Opposition Leader Tony Abbott has warned Coalition MPs that the federal election could be before September 14 and ordered them not to go on any overseas trips.
Mr Abbott told a meeting of Liberal and National MPs in Canberra on Tuesday morning not to believe that the election would be when Prime Minister Julia Gillard has announced it would be.
As a result, he advised colleagues: ''Be ready. Be visible. And be in Australia.''
Mr Abbott's comments follow a similar warning from Deputy Leader Julie Bishop last week.
Ms Bishop told MPs that ''anything could happen'' regarding the election date and that Ms Gillard would not necessarily be Labor leader when Australia went to the polls.
During Tuesday's meeting, Mr Abbott said that the Coalition could not assume they would win the election, declaring his side to be the underdog.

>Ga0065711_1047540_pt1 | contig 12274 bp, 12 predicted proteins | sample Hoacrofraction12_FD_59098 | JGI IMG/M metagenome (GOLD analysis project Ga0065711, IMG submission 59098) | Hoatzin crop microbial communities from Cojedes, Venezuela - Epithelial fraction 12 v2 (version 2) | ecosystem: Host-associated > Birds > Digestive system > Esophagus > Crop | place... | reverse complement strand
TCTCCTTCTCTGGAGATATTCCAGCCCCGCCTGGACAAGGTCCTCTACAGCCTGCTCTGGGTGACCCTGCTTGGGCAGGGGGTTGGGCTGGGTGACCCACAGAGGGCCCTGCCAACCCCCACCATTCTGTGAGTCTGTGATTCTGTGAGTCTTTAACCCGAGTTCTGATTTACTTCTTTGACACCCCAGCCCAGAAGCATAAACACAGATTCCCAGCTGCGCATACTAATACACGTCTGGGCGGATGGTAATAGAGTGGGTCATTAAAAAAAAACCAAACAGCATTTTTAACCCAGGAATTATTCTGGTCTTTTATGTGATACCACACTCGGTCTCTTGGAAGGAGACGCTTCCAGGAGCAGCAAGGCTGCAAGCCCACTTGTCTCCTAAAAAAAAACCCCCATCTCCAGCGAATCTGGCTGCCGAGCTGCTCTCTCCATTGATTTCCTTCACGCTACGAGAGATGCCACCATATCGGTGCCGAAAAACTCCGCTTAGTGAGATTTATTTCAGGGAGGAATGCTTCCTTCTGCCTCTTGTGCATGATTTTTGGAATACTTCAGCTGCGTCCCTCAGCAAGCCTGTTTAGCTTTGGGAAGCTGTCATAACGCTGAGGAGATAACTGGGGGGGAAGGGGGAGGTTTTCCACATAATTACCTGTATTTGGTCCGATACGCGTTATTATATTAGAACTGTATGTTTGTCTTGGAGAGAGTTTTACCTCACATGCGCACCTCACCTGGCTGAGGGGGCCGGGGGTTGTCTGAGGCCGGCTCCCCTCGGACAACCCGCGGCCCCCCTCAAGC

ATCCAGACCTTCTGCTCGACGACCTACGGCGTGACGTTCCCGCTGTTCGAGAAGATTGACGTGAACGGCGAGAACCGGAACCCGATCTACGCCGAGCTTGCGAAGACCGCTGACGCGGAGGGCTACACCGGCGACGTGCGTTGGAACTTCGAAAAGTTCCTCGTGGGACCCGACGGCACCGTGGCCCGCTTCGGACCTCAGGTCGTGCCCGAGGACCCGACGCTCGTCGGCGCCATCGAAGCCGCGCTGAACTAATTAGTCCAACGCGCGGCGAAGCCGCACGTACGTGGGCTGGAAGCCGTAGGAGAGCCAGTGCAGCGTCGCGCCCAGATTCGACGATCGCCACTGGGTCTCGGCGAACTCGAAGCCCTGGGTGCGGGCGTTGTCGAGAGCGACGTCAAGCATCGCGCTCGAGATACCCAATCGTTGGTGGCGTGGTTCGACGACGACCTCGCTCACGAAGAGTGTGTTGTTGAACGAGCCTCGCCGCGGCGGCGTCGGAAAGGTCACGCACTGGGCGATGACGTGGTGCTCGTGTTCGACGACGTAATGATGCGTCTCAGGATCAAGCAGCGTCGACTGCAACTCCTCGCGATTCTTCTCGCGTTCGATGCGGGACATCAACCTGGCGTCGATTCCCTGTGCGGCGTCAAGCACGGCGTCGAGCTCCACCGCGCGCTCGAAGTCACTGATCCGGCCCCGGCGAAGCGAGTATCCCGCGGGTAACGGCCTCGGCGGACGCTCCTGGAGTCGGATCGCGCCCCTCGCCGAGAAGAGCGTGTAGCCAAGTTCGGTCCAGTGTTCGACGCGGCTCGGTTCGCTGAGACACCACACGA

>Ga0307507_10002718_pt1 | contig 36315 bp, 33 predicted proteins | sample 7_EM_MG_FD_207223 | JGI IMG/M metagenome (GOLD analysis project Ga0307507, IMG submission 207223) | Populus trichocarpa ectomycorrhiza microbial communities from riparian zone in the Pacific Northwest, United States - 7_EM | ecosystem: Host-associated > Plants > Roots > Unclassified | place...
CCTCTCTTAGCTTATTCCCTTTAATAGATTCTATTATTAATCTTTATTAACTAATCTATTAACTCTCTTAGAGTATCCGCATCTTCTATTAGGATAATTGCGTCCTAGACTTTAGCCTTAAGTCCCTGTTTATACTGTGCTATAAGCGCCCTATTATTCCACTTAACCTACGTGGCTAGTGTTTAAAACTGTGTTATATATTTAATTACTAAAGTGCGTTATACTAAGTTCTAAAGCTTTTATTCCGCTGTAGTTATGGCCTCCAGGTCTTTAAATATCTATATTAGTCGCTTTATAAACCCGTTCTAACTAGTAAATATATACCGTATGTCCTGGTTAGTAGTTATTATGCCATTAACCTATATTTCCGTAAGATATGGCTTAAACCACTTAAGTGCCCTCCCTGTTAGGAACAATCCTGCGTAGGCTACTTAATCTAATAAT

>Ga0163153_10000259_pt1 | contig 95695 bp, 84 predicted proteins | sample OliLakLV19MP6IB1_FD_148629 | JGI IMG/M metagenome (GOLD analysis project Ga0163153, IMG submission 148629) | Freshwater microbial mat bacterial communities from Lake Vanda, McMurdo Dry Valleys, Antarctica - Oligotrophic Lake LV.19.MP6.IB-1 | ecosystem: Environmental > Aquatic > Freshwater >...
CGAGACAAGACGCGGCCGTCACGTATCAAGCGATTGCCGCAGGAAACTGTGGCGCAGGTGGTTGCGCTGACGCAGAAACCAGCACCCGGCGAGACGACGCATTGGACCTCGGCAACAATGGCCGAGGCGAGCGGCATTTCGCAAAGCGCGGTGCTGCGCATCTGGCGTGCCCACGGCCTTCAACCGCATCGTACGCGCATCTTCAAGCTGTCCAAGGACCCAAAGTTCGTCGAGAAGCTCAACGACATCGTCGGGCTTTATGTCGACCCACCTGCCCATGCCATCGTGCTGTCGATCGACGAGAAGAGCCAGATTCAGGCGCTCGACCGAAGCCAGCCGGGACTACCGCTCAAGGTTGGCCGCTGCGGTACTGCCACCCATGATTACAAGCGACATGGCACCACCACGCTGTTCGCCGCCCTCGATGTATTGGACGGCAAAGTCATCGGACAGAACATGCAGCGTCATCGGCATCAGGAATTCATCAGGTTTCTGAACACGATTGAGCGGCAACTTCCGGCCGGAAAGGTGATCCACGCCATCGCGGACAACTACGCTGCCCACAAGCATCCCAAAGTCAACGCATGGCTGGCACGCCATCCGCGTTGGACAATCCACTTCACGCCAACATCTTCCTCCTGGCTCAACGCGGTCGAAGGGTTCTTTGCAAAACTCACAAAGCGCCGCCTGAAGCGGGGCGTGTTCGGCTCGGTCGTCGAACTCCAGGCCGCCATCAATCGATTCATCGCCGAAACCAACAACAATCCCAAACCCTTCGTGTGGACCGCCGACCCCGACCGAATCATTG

''Oppositions always are.''
In announcing the election date last month, Ms Gillard said that she had wanted to take the politics out of the issue and focus on policy.
Many senior Labor frontbenchers publicly backed the move, although there were reports of some criticism from within Labor about the early announcement.
Mr Rudd has continued to stand by his February 2012 statement that he would not challenge again for the Labor leadership.
Last week, Mr Rudd scoffed at reports he was within striking distance of toppling Ms Gillard.
On Tuesday, Ms Bishop also observed that Labor's next caucus meeting (on March 12) would fall during the week of the Ides of March.
''Who will be Julia Gillard's Brutus? Which close colleague will do the dirty work?''
Telling MPs that ''life imitates art'' in the Labor caucus, Ms Bishop recalled the assassination of Roman Emperor Julius Caesar, who was assassinated in the Roman Senate by a group of conspirators in 44 BC.
''Circle the next Ides of March in your diary, where chaos, history, a full moon and pandemonium will coincide,'' Ms Bishop said.
Continuing on the Shakesperean theme, Ms Bishop said that many people in Labor's caucus could pass for the character ''Bottom'' in A Midsummer Night's Dream.